Wednesday 20 December 2017

Irene Dunne: A Healthy Perspective

'No triumph of either my stage or screen career has ever rivalled the excitement of trips down the Mississippi on the riverboats with my father.'
 So recalled the wonderful Irene Dunne, who was born on this day in 1898, the daughter of a steamboat inspector and a concert pianist/teacher. Her beloved father died when she was 14, which no doubt made her memories of those steamboat trips all the more precious. But Irene Dunne, who was a devout Catholic, maintained a healthy perspective on acting throughout her life, summing up her career thus: 'I drifted into acting and I drifted out. Acting is not everything. Living is.'
 In those days, such a realistic perspective was not unusual among film stars, who knew they were lucky and that fame was a bubble. Many of them, of course, had had experience of the seriousness of real life in the depression years and the subsequent world war. And others were simply fun lovers who would never dream of taking themselves of their career seriously. How very different from so many of the actors of today, who seem to regard their profession as some kind of holy calling, an elemental struggle in which they must engage for the good of humanity, all the while offering their (entirely predictable) slant on world events to the slavishly adoring media. Get over yourselves – acting's a job, if you're good at it, that's great, there's really nothing more to be usefully said.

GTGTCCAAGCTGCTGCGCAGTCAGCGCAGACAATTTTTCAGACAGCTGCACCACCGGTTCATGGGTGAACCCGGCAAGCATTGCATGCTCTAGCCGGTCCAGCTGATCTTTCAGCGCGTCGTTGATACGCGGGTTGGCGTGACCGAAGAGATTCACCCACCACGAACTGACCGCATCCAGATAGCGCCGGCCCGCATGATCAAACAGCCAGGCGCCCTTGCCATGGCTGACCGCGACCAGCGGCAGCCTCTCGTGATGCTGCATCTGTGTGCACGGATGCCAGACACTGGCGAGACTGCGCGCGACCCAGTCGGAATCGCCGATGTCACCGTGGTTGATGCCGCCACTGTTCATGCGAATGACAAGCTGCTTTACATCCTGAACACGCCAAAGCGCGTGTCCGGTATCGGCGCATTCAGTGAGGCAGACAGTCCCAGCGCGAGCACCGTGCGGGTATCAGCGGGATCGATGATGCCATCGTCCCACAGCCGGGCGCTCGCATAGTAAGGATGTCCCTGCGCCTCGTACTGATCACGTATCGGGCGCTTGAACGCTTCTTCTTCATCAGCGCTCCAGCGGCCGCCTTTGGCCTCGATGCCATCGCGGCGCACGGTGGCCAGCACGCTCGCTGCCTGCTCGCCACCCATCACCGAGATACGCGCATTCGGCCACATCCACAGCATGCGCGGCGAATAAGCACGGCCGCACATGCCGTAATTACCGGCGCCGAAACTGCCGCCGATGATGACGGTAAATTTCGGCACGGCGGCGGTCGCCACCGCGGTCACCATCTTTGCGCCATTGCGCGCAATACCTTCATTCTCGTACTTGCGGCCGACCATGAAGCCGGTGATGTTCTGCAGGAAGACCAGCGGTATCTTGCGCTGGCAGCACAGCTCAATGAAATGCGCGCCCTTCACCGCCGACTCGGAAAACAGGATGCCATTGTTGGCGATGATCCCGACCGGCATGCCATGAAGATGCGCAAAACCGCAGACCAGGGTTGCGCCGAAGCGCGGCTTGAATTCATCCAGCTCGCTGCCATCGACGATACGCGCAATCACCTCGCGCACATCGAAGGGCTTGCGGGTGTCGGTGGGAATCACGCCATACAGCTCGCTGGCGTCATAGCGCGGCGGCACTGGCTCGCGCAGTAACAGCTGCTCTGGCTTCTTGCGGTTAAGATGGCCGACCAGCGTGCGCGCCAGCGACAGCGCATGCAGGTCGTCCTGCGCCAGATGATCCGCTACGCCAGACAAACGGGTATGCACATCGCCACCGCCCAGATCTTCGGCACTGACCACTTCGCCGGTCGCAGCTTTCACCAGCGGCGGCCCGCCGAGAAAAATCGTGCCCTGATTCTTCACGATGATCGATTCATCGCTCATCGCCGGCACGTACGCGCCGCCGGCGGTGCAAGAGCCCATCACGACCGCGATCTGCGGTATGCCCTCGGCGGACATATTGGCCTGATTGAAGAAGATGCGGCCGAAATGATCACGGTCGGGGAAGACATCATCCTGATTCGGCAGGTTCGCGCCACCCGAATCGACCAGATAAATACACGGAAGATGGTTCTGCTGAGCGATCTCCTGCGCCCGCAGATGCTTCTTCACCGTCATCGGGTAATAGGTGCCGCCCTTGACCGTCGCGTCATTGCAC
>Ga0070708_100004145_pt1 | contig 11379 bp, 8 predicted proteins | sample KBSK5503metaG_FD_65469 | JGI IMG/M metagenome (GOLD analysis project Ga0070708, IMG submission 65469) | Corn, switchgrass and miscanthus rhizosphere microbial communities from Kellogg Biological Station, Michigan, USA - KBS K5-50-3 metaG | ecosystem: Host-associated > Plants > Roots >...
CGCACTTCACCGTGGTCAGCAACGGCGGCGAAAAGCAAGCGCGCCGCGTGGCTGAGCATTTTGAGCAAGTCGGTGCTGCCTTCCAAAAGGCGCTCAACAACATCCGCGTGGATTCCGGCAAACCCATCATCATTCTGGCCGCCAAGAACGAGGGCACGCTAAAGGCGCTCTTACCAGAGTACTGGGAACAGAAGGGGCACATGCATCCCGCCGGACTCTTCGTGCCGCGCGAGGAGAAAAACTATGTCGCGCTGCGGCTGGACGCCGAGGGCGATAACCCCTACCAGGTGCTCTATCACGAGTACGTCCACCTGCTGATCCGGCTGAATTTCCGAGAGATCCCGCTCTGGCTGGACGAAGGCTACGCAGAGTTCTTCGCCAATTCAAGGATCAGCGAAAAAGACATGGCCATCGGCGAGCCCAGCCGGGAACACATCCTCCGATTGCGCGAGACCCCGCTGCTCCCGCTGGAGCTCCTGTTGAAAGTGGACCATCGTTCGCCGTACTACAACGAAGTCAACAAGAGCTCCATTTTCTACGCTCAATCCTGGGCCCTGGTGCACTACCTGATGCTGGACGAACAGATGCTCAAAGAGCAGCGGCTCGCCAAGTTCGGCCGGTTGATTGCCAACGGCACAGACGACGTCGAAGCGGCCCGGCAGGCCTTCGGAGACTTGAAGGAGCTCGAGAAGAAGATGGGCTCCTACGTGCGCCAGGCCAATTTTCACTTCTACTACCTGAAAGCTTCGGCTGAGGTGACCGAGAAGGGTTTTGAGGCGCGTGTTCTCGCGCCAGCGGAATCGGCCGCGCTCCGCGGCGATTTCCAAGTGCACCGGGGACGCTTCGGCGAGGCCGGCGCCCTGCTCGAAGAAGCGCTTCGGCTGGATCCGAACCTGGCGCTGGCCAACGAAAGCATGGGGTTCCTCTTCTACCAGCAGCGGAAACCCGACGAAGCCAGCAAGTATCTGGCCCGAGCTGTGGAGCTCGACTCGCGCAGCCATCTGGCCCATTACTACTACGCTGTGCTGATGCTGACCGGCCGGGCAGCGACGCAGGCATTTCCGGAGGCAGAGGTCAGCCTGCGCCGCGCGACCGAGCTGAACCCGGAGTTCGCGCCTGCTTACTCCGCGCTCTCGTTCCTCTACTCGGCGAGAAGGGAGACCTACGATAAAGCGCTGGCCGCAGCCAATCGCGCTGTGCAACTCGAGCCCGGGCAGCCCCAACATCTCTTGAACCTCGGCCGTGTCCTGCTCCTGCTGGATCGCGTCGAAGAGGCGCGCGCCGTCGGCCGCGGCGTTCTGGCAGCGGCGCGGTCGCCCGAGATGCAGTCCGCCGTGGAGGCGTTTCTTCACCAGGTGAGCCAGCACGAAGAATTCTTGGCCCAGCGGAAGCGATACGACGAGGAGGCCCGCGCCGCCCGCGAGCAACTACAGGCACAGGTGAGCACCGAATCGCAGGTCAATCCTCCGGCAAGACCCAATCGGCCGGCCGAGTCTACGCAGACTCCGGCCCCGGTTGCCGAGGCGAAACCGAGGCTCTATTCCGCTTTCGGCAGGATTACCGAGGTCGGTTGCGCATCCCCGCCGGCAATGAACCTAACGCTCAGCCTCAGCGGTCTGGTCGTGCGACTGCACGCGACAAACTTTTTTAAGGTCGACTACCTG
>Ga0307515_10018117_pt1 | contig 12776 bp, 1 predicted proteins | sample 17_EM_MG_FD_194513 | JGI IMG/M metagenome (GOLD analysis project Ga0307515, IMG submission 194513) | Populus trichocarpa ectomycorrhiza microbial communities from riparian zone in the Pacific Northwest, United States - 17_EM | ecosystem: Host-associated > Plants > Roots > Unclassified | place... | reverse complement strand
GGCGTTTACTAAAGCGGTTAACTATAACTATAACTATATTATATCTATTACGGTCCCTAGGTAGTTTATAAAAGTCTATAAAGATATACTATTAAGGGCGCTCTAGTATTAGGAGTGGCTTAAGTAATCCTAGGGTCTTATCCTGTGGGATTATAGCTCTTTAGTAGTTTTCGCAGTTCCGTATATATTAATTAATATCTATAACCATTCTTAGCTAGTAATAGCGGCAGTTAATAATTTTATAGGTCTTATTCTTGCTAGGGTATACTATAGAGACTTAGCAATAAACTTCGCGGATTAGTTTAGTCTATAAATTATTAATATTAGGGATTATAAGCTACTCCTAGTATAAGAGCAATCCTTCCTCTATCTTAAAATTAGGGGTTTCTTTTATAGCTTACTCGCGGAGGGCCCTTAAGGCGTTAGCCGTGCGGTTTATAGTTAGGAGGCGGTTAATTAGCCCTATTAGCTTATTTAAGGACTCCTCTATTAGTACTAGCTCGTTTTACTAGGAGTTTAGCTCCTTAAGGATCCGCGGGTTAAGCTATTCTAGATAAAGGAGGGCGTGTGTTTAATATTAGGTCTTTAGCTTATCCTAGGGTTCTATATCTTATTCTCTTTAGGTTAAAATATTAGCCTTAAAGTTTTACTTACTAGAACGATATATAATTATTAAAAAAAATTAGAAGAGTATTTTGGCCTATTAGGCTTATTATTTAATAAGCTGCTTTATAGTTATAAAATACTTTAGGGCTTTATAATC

But back to Irene Dunne. She was a versatile actress who was already making a good career in dramas and musicals when she discovered, having been all but forced into it, that she had a rare gift for comedy. Her pairing with Cary Grant in The Awful Truth and My Favorite Wife (inspired, believe it or not, by Tennyson's Enoch Arden) created one of cinema's great double acts – and it worked just as well in the weepie Penny Serenade. It's a great shame they didn't make more films together.
 Here's a taste of the Grant-Dunne chemistry at work in The Awful Truth (also featuring Ralph Bellamy and Skippy the dog as 'Mr Smith')...


  1. One of my favorites. She always exudes a sort of 'class' that seems long gone nowadays.

    It doesn't bother me though, when performers speak out about issues. I figure they don't know any less than our elected officials and are probably more sincere.

  2. They are achingly 'sincere' Knobgobbler and probably know a lot less.